When travelling abroad you are required to carry the vehicles ownership documents, ie the V5C, as well as its MOT certificate (photocopies are not acceptable). Add to these documents, travel insurance, vehicle insurance, passports and
maybe prescriptions etc and you can see that they need to be held securely.
We have a hidden steel safe onboard in to which all of the above are held. We only dig the passports out when we judge we may need them.
Also in the safe are:
- Envelopes, each containing €100 in cash. They are numbered so that we always know how many we have used whilst away. Most of our purchases are made using bank cards but you need to have cash readily available. We also have one envelope marked ‘Emergency
Euro’s’. This is never touched and is there to cover us should we fill the vehicle up with fuel and the filling station doesn’t accept any of our cards. In such a situation you can’t give it back, it’s in your fuel tank. That’s
when the emergency funds come to the rescue.
- Bank cards of other accounts which can be called upon in the event of loss or theft of cards from our main accounts.
- Spare keys to the vehicle and the front door key to the house.
- A list of contacts in the event of an incident, including family and organisations. This means we aren’t relying on ‘contacts’ in a mobile phone which may get lost or stolen.
Having space to fit and hide a steel safe is
another good reason for buying a vehicle large enough for your needs, and I would suggest the security of your possessions is a need.
In the cab we have another plastic wallet which will contain photocopies of our vehicle insurance details and MOT together
with a copy of the ‘Travelscript’ giving details line by line of that trip’s cunning plan, together with anything else which may be considered appropriate and useful, but which, if stolen, would not cause us any problems.
Brexit has happened life will become more difficult if travelling to the EU:
Different passport validity rules now apply to UK Nationals visiting Europe. You must check your passport validity online as you may need
to renew it earlier than planned. This does not apply to Ireland. Visit gov.uk/checkpassport.
On the day you travel you'll need your passport
to both have at least six months' validity remaining and be less than 10 years old (even if it has six months or more left). Please note that burgundy passports, whether with "European Union" on the cover or not, remain valid alongside the new blue passport.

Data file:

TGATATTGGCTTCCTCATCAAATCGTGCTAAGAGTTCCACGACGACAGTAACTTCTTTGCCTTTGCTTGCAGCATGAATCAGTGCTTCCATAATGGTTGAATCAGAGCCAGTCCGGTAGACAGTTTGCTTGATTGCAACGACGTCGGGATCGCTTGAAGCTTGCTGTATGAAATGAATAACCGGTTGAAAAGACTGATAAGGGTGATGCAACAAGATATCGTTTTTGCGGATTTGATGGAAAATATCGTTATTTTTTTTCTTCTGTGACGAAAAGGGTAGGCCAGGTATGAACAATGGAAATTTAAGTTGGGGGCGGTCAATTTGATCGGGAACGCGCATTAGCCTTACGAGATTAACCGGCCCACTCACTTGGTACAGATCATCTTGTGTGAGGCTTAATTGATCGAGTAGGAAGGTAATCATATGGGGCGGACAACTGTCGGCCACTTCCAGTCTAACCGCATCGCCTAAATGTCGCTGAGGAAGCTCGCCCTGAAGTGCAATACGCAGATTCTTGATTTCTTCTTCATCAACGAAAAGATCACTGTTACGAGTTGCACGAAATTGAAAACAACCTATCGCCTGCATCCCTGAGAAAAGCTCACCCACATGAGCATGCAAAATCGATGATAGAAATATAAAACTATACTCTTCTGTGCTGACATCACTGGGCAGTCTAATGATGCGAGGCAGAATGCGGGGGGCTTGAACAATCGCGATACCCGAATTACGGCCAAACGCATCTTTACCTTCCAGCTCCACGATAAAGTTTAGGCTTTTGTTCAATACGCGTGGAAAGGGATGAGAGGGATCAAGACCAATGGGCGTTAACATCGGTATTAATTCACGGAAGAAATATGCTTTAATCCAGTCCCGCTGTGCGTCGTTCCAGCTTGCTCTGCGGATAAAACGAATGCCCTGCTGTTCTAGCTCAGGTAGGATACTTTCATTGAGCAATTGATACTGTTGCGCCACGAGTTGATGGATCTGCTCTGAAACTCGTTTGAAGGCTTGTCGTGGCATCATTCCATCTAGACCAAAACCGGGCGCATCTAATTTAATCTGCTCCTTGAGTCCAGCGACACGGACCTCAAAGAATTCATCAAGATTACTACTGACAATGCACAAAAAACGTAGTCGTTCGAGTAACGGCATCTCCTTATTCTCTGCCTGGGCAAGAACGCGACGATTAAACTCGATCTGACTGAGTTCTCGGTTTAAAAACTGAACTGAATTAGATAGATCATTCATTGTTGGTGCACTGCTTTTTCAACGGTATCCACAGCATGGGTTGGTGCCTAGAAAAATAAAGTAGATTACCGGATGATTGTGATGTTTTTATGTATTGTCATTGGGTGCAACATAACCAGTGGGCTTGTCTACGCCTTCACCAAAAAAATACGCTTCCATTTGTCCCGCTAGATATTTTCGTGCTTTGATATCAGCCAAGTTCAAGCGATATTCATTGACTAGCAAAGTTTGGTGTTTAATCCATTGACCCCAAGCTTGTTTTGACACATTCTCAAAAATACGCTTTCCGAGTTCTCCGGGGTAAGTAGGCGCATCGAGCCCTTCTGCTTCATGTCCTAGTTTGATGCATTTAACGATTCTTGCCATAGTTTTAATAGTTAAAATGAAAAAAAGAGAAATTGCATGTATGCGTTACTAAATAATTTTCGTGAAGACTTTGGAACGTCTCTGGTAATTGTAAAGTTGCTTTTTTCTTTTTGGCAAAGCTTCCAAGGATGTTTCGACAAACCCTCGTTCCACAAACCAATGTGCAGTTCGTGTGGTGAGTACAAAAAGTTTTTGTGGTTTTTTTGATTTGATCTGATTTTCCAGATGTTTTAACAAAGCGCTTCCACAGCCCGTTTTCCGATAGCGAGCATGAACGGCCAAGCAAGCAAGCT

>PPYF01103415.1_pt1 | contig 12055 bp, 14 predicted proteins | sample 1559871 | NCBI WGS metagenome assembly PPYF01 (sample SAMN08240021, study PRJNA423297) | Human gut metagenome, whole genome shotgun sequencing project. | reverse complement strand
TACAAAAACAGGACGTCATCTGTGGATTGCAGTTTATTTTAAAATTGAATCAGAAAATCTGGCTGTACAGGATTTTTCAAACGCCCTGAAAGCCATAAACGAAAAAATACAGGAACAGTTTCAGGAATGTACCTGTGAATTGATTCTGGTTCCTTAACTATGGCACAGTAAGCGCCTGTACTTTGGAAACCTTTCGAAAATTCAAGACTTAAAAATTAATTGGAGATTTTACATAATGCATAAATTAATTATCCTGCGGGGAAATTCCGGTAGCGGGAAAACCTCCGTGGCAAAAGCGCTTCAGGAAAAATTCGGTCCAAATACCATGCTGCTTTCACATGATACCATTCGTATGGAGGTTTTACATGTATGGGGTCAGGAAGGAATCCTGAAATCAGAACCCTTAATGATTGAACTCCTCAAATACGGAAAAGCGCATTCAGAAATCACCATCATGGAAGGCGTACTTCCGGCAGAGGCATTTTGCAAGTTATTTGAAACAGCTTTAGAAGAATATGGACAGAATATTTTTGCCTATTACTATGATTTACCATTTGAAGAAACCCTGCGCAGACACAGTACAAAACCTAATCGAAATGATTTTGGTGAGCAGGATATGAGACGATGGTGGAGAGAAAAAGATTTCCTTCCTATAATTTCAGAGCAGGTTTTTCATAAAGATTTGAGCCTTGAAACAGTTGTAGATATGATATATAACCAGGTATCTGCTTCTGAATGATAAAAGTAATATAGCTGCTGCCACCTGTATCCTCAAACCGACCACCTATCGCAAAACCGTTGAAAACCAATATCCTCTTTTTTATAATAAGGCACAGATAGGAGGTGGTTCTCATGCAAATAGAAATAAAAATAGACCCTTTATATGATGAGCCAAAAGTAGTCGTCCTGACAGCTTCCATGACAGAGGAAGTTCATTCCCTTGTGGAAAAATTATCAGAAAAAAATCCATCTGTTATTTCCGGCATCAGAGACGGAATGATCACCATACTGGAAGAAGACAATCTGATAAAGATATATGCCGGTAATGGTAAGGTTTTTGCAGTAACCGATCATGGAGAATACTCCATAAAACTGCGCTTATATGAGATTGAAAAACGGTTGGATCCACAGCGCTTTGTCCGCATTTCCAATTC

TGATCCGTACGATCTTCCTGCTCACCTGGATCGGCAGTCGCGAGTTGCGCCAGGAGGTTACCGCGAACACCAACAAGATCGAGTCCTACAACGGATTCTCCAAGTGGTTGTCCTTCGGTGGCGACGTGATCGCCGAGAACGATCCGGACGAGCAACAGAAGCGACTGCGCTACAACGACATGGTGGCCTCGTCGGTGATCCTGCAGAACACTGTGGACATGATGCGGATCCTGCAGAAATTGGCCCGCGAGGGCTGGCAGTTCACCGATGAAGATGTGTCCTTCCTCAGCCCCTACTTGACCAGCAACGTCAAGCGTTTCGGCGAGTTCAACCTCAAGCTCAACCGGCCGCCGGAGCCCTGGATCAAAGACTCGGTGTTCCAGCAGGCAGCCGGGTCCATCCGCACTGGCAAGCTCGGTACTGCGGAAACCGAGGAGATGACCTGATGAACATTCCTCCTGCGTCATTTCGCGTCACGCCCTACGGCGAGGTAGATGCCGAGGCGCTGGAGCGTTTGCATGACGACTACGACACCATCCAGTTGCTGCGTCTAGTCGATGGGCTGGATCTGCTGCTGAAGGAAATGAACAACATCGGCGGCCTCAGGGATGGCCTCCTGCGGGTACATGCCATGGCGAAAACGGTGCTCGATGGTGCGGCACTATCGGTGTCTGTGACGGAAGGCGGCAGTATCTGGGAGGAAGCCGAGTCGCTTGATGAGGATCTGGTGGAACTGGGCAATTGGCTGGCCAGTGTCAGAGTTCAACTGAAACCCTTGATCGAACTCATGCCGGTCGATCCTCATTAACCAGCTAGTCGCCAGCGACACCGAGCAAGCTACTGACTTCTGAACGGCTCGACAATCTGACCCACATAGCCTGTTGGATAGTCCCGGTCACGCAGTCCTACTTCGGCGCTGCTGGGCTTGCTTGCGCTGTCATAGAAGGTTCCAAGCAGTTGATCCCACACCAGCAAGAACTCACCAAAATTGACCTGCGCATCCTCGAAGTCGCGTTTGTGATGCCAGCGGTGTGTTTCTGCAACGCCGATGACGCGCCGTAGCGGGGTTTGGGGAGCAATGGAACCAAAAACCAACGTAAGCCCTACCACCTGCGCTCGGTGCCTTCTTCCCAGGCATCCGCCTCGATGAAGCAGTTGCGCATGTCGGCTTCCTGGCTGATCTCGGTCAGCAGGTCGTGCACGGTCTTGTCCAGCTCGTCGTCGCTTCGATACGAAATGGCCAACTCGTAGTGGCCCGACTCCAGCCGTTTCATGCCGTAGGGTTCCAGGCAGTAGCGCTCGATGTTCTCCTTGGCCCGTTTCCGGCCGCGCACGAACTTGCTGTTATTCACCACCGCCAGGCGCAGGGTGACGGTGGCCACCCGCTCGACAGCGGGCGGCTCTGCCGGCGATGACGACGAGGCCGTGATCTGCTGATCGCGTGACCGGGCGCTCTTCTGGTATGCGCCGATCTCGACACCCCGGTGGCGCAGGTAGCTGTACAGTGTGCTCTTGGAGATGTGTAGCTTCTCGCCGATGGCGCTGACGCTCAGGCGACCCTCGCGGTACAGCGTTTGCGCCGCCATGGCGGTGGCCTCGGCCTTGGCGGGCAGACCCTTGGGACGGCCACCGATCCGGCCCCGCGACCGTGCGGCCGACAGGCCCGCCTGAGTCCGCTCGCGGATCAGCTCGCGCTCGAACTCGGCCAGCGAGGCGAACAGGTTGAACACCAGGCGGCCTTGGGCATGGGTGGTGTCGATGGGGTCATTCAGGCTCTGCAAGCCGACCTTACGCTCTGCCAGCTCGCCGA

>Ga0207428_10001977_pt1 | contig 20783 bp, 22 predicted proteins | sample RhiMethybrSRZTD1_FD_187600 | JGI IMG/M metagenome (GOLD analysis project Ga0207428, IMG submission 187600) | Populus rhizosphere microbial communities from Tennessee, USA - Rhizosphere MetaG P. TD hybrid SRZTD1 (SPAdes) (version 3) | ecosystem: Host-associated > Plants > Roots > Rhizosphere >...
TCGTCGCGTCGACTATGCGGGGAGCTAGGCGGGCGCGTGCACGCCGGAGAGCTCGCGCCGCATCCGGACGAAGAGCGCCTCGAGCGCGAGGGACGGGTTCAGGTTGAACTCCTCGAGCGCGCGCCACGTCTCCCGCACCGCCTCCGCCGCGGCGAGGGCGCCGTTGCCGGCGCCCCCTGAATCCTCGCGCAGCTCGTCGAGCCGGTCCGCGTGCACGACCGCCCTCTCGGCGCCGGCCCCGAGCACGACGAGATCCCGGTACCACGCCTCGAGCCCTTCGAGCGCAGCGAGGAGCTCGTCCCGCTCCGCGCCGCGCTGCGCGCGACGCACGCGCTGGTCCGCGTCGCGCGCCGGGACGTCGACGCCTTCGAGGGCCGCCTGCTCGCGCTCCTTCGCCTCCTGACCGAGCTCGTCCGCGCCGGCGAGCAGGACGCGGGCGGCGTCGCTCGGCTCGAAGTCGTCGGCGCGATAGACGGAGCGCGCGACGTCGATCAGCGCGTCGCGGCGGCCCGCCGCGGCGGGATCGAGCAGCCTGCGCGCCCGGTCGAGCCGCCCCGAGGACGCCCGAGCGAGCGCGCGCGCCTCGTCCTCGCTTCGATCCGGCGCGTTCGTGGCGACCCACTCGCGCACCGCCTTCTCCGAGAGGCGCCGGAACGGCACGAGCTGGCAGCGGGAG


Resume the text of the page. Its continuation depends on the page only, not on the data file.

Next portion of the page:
Tourists will not need a visa for short trips to the EU, Iceland, Liechtenstein, Norway or Switzerland of up
to 90 days in any 180 day period. (Note time spent in Croatia, Bulgaria, Cyprus and Romania do not count towards your 90 day EU limit). You may need a visa or permit to stay for longer and it is recommend you check GOV.UK for more information on how to get a visa or permit.
EUROPEAN HEALTH INSURANCE CARDS
European Health Insurance Cards (EHIC) remain valid until their expiry date within
the EU but not in Switzerland, Liechtenstein, Norway and Iceland. From January 2021 new Global Health Insurance Cards (GHIC) will replace UK EHIC's and will provide the same access to state medical healthcare within the EU. Make sure you get travel insurance
that covers your needs, particularly if you have a pre-existing medical condition. Visit GOV.UK to check what your travel insurance should cover.
INTERNATIONAL DRIVING PERMIT
You can still drive in most European countries with
a UK driving licence and it won’t be necessary to have an International Driving Permit (IDP). However, depending on which country you're visiting you may also need an IDP if you have:
When driving in Europe from January 2021 you will need to carry a Green Card as proof of relevant insurance for your car, motorhome and anything you may be towing. Contact your vehicle insurer
who will provide this.
It is a requirement that you display a GB sticker on the rear of your vehicle. This
applies irrespective of whether you currently have a number plate which includes the GB identifier.